Quality Guru Essay

Submitted By jayb1882
Words: 1142
Pages: 5

The Quality Gurus: Views of Deming, Juran, and Crosby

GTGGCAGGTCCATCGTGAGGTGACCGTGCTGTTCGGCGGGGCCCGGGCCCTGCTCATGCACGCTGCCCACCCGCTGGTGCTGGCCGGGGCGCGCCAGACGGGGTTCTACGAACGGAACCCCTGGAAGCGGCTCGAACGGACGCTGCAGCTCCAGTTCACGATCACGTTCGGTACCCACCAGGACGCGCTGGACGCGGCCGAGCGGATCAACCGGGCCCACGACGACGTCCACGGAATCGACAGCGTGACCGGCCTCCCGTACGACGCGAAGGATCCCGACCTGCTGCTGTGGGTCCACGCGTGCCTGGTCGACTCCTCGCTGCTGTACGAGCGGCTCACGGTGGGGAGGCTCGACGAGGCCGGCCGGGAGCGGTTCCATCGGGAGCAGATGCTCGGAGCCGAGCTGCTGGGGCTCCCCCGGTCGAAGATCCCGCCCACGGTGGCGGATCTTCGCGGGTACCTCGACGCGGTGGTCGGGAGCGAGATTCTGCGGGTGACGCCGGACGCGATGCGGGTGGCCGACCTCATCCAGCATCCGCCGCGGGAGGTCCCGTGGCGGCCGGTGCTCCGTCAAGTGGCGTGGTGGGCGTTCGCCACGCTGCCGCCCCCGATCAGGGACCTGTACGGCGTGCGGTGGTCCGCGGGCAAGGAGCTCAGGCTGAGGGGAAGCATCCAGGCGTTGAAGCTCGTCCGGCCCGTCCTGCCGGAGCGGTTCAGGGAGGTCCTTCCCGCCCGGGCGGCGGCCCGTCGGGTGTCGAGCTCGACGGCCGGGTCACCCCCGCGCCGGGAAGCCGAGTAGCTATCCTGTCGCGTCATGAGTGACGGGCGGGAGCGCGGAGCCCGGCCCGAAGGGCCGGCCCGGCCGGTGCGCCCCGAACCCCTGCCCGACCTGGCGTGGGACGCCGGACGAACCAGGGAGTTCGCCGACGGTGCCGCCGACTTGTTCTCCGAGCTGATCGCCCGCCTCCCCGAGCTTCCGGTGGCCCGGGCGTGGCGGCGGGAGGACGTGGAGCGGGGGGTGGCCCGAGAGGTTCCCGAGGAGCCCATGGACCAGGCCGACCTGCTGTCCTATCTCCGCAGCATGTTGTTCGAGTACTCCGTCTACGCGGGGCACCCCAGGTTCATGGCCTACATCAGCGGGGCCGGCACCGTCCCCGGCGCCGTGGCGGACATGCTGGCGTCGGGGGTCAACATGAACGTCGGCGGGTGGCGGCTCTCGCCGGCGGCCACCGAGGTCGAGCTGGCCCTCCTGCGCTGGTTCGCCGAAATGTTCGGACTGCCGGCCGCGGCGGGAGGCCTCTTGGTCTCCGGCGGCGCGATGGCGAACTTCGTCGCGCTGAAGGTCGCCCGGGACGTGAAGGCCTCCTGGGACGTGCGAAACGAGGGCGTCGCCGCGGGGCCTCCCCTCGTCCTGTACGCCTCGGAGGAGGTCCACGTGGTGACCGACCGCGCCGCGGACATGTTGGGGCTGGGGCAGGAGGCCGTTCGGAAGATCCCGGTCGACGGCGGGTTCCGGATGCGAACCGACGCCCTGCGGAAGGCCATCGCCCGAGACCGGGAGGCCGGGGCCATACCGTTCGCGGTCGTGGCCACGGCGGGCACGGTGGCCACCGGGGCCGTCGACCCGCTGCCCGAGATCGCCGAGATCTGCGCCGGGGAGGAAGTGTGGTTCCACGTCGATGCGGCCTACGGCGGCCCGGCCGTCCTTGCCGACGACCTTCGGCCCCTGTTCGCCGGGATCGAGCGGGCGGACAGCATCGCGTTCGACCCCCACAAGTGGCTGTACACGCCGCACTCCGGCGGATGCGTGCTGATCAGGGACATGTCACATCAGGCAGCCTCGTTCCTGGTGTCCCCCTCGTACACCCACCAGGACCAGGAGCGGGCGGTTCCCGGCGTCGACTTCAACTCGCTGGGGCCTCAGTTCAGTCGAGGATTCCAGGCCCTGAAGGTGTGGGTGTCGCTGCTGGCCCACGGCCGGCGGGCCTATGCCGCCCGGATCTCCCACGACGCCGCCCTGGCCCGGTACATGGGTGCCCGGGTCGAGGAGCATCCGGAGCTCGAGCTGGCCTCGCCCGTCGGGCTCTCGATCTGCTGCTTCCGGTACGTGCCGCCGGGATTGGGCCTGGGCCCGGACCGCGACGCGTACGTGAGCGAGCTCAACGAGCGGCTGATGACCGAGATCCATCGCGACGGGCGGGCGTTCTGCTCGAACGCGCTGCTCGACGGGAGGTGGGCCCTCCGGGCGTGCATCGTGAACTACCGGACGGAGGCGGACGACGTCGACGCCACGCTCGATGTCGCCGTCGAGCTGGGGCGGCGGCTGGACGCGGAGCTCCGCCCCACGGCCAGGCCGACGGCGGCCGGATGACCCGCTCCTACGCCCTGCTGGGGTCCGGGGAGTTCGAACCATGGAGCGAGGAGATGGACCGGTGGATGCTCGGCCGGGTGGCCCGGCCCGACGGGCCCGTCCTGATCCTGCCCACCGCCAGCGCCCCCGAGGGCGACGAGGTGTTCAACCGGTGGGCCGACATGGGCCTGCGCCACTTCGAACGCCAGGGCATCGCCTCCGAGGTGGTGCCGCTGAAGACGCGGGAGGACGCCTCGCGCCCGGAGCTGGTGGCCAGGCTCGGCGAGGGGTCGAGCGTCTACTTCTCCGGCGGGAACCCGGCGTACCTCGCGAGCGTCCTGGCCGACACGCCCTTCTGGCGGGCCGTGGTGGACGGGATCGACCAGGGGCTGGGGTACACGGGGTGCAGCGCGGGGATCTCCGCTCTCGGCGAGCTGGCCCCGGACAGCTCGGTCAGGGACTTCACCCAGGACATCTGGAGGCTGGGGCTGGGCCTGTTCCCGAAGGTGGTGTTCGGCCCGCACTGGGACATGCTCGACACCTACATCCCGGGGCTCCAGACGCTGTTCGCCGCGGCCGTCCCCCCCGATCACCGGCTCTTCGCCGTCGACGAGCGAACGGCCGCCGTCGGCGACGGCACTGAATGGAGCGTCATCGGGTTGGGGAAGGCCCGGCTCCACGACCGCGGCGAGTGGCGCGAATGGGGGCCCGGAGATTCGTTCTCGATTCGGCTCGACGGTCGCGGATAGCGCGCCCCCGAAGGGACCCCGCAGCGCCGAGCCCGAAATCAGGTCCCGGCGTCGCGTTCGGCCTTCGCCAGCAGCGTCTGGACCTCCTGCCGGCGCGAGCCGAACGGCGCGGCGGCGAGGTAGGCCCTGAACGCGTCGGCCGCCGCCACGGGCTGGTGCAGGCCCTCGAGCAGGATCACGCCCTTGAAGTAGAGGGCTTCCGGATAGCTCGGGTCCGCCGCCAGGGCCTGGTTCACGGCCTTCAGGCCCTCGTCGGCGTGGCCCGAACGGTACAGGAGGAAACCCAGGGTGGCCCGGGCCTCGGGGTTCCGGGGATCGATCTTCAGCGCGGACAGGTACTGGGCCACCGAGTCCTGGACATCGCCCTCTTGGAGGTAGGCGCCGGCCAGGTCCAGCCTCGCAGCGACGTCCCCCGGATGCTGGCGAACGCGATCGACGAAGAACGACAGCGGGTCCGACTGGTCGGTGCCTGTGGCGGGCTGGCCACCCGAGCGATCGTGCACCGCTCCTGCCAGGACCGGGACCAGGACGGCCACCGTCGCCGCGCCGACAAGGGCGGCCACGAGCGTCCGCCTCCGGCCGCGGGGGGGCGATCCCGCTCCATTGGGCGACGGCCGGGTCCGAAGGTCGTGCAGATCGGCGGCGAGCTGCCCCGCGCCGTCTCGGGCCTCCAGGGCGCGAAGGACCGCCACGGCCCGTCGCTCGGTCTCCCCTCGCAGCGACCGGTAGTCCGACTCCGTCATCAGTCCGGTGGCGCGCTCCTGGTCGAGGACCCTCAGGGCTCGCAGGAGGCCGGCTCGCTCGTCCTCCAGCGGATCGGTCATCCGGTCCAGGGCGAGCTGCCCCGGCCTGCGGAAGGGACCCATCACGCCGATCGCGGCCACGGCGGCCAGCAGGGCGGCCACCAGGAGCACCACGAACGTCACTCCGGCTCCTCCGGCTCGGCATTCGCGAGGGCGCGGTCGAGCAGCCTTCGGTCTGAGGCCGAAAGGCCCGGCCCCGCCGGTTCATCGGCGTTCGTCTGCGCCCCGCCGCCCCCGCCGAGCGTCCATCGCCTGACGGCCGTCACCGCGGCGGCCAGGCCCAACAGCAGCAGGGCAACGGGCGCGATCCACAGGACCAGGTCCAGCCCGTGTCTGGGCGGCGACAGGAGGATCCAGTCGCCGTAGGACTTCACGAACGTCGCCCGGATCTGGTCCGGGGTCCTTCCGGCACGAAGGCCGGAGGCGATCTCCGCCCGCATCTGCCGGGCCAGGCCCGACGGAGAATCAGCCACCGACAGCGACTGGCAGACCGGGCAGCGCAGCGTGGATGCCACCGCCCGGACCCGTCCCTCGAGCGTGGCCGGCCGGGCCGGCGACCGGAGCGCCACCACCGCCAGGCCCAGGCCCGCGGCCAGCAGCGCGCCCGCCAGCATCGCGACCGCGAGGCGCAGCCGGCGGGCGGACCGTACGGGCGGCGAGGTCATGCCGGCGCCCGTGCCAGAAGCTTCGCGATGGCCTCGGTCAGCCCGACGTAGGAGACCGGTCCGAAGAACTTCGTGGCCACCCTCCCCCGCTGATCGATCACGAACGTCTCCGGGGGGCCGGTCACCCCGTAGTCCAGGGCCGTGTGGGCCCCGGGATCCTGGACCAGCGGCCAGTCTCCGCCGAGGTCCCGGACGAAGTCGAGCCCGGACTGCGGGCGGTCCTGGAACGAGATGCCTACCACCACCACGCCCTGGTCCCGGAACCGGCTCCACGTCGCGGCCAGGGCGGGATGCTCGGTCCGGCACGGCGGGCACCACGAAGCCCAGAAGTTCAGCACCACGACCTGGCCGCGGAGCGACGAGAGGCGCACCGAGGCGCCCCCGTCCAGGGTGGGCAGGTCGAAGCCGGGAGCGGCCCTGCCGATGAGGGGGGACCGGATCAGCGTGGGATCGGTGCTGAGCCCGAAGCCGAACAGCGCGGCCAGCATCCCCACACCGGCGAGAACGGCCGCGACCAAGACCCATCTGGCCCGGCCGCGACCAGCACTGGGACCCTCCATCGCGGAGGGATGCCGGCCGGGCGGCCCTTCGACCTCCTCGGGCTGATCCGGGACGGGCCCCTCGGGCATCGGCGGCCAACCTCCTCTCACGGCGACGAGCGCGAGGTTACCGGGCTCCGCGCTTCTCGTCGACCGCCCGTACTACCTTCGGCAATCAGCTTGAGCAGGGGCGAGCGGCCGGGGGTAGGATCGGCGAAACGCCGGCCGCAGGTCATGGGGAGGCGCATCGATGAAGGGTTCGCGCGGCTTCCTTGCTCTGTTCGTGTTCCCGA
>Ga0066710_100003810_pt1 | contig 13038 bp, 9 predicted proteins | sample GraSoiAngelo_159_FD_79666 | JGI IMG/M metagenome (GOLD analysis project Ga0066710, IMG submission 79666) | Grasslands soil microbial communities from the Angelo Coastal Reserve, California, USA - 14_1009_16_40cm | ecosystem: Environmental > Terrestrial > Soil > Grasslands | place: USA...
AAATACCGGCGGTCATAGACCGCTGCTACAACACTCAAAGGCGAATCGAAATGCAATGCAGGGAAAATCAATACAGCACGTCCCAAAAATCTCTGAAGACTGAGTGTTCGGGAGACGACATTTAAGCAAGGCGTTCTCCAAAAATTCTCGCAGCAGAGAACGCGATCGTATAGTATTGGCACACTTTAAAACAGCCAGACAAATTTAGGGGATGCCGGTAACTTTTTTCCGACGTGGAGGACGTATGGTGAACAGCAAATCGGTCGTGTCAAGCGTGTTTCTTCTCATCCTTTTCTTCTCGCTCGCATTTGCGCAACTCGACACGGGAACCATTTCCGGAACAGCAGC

While analyzing the “Note on Quality: The Views of Deming, Juran, and Crosby,” it was displayed that the three “quality gurus” had many aspects of their teaching which were similar when it came to their interest in quality. For example, all three believed that management played an important role on the type of quality which transferred to their clients. To be specific Deming believed that 85% of all quality problems were owned by management and had to take the lead in implementing systems to correct these problems (“A Note On,” 1990). Juran had his own program which involved top managements participation in the form of the “annual quality program,” which displayed “quality objectives,” and the creation of the habit of quality improvement among the whole organization (“A Note On,” 1990). While Crosby used top management to aid and spearhead the quality perceptions of the company; he believed that if he was to change management’s way of thinking in term of quality that it would transmit down to workers (“A Note On, 1990). Overall all three guru’s underlying message was management, had to have first change the culture and thinking of the company as a whole to point in the direction of quality improvement. The three gurus also all used tools to guide and improve quality among organizations, which created a new culture firm wide of quality improvement. Deming created “Deming’s 14 Points” which encumbered all steps which management should attain in order to improve quality among an organization (“A Note On,” 1990). These points which Deming created were meant to break down position barriers in a company and support the continuous growth in quality improvement. Juran also developed tools to aid management in the form of “Juran’s Categories of Quality Costs” which displayed the all the costs associated process when there is the presents of a lack of quality (“A Note On,” 1990). With this being said Juran also developed the tool of the “Breakthrough Sequence” which allowed management to overcome and minimize the cost displayed in the “Categories of Quality Cost” tool; the combine use of the two allowed an organization to minimize the costs associated with quality (“A Note On,” 1990). Now Crosby also develop two tools as well to aid management in determining the severity of the shortcomings in quality; these tools where called the “Cost of Quality Measures and The Management Maturity Grid” (“A Note On,” 1990). Among Deming, Juran, and Crosby, the development and uses of these tools allowed organization to view areas of concern in regards to quality and aided in the development of a quality improvement plans or projects. Now in terms of how Deming, Juran, and Crosby define quality may slightly be different, all have the goal of improving quality among firms. For example, Deming thoughts are that company’s must “orient themselves to continuous improvement of products and services to meet customers’ needs and stay ahead of the competition;” this implies that a quality improvement is not a project but a duty of an organization (“A Note On,” 1990). In Deming’s teaching a company should always strive for better quality and when that level has been reached; they should find other aspects of quality in which to improve products. While Juran teaches that a product should entail the quality as “fitness for use,” meaning that the quality of a screwdriver should be held at that standard that it is used for (“A Note On,” 1990). In other words there is no need to improve a screwdriver; due to the fact that the use of it will never change; so the quality should be held at the same level for optimal production and standards. While Crosby emphasis is conformance to the requirements of a product; this displays that every product created should be at the same optimal quality standards and zero defects are expected (“A Note On,” 1990). In conclusion Deming, Juran, and Crosby all